cover image Liberalism and Its Discontents

Liberalism and Its Discontents

Francis Fukuyama. Farrar, Straus and Giroux, $26 (192p) ISBN 978-0-374-60671-8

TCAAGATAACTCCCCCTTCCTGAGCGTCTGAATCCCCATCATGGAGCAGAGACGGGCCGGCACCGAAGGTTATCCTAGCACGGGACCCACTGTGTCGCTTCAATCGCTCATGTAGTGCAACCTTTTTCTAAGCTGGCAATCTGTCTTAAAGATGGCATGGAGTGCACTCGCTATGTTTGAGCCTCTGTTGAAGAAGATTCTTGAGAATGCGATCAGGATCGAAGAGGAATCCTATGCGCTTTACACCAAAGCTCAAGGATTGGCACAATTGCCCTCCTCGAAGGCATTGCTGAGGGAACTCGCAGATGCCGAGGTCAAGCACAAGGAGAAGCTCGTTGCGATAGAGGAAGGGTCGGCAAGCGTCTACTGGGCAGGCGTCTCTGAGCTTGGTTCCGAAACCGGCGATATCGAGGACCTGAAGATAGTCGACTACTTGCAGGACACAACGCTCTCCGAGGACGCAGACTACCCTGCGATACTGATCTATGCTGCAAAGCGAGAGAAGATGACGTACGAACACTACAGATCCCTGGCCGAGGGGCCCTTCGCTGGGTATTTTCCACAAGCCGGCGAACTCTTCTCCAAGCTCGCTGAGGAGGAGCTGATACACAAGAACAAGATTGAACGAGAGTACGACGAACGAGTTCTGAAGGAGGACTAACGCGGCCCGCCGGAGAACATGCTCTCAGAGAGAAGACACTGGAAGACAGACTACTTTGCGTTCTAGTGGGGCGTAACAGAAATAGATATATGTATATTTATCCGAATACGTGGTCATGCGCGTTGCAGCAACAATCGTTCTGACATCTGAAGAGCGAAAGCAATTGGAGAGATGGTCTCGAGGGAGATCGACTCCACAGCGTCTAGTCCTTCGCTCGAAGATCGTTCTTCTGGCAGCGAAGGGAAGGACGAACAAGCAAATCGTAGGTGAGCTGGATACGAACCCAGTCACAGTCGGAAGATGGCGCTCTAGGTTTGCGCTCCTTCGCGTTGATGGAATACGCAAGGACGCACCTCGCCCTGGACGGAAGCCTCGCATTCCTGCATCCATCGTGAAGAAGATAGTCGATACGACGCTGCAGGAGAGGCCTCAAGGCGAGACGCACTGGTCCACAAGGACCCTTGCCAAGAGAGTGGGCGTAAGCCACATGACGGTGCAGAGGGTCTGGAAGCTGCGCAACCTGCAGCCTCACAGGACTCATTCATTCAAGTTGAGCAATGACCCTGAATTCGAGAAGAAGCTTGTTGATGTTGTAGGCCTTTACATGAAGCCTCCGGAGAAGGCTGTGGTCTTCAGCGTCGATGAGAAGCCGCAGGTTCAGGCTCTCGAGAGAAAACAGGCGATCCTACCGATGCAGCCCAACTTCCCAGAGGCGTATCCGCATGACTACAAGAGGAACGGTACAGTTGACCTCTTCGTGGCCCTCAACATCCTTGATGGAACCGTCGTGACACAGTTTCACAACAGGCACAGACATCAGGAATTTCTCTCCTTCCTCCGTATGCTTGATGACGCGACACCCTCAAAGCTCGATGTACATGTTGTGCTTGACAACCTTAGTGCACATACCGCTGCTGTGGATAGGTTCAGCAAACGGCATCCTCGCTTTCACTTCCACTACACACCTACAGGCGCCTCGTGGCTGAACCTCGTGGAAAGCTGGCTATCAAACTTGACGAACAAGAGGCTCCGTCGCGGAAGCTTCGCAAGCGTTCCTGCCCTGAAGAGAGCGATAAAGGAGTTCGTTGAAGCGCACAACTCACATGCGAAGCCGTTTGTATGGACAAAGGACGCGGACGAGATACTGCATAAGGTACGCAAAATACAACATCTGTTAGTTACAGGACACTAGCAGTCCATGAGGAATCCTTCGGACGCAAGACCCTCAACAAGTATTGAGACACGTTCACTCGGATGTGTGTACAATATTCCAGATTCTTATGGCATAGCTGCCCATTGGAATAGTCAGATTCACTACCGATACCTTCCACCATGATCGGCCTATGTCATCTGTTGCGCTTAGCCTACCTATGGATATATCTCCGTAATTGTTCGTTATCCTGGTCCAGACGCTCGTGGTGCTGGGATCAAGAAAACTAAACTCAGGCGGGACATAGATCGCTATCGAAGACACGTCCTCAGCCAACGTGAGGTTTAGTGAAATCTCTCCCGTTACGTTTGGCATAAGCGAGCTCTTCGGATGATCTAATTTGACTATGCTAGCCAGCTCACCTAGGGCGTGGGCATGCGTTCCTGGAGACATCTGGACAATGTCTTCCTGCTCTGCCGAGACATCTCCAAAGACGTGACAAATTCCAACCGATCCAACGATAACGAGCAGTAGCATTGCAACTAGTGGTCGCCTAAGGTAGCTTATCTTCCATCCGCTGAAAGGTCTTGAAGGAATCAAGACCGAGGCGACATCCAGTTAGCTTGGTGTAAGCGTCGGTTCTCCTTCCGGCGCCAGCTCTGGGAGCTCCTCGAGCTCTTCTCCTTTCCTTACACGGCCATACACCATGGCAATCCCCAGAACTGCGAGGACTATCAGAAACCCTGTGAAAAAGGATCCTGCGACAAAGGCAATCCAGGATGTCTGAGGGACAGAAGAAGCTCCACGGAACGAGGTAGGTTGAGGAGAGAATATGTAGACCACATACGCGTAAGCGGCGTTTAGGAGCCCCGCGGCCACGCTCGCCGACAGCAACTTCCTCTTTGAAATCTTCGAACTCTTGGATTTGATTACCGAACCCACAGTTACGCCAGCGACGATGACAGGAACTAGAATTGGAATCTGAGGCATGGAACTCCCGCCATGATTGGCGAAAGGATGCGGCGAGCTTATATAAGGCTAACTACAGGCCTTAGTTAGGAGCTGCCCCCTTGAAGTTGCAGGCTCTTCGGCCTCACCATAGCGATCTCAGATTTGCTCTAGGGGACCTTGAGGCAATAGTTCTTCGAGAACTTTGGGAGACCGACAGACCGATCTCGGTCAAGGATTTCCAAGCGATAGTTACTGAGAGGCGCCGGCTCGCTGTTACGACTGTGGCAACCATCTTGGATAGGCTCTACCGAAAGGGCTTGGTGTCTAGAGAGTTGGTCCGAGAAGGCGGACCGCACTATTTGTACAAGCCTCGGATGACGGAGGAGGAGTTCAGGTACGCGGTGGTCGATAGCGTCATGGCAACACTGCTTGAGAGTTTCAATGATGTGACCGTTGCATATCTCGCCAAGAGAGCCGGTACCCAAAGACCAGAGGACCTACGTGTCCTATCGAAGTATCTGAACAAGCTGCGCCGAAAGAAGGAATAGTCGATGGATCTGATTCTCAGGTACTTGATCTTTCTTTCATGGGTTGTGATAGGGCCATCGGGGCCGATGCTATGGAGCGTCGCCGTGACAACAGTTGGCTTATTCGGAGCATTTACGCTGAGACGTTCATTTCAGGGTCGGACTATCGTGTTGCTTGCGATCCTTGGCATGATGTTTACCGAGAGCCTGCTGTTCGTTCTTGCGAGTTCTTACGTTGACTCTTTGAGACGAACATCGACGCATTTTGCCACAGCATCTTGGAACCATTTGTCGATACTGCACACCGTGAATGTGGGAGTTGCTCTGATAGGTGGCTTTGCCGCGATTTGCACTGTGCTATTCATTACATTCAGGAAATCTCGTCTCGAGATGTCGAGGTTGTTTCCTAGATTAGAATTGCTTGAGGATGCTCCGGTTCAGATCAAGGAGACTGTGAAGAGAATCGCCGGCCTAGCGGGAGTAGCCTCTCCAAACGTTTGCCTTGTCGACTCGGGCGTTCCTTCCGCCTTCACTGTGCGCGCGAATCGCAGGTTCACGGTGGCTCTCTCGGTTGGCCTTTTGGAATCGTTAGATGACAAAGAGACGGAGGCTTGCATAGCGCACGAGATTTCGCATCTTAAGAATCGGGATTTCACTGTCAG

A liberalism under siege from right and left gets a measured defense in this incisive treatise on politics and governance. Stanford University political scientist Fukuyama (The End of History and the Last Man), ponders classical liberalism as a creed that champions respect for individual dignity and autonomy, the rule of law, economic freedom, and scientific rationality. Unfortunately, he contends, liberalism has wandered into excesses, including neoliberal economic theories and policies that are hostile to even necessary government regulation and breed inequality, dislocation, and soulless consumerism; divisive attacks on social traditions in the name of personal self-actualization; identity politics demanding that rights be invested in groups rather than individuals; and ambitions to override property rights and redistribute wealth. As a result, both right-wing populists and left-wing progressives are wary of liberal ideals of tolerance, freedom, and reasoned debate. Fukuyama’s lucid, insightful analysis traces liberalism’s development back to its medieval Christian roots and forward to modern philosophical muddles and today’s wrangles over voting restrictions and cancel culture, offering tart criticism for all sides: “Progressives and white nationalists come together in valuing raw feeling and emotion over cold empirical analysis.” The result is an authoritative and accessible diagnosis of how liberalism went wrong and how it can reclaim its best impulses. Agent: Esther Newberg, ICM Partners. (May)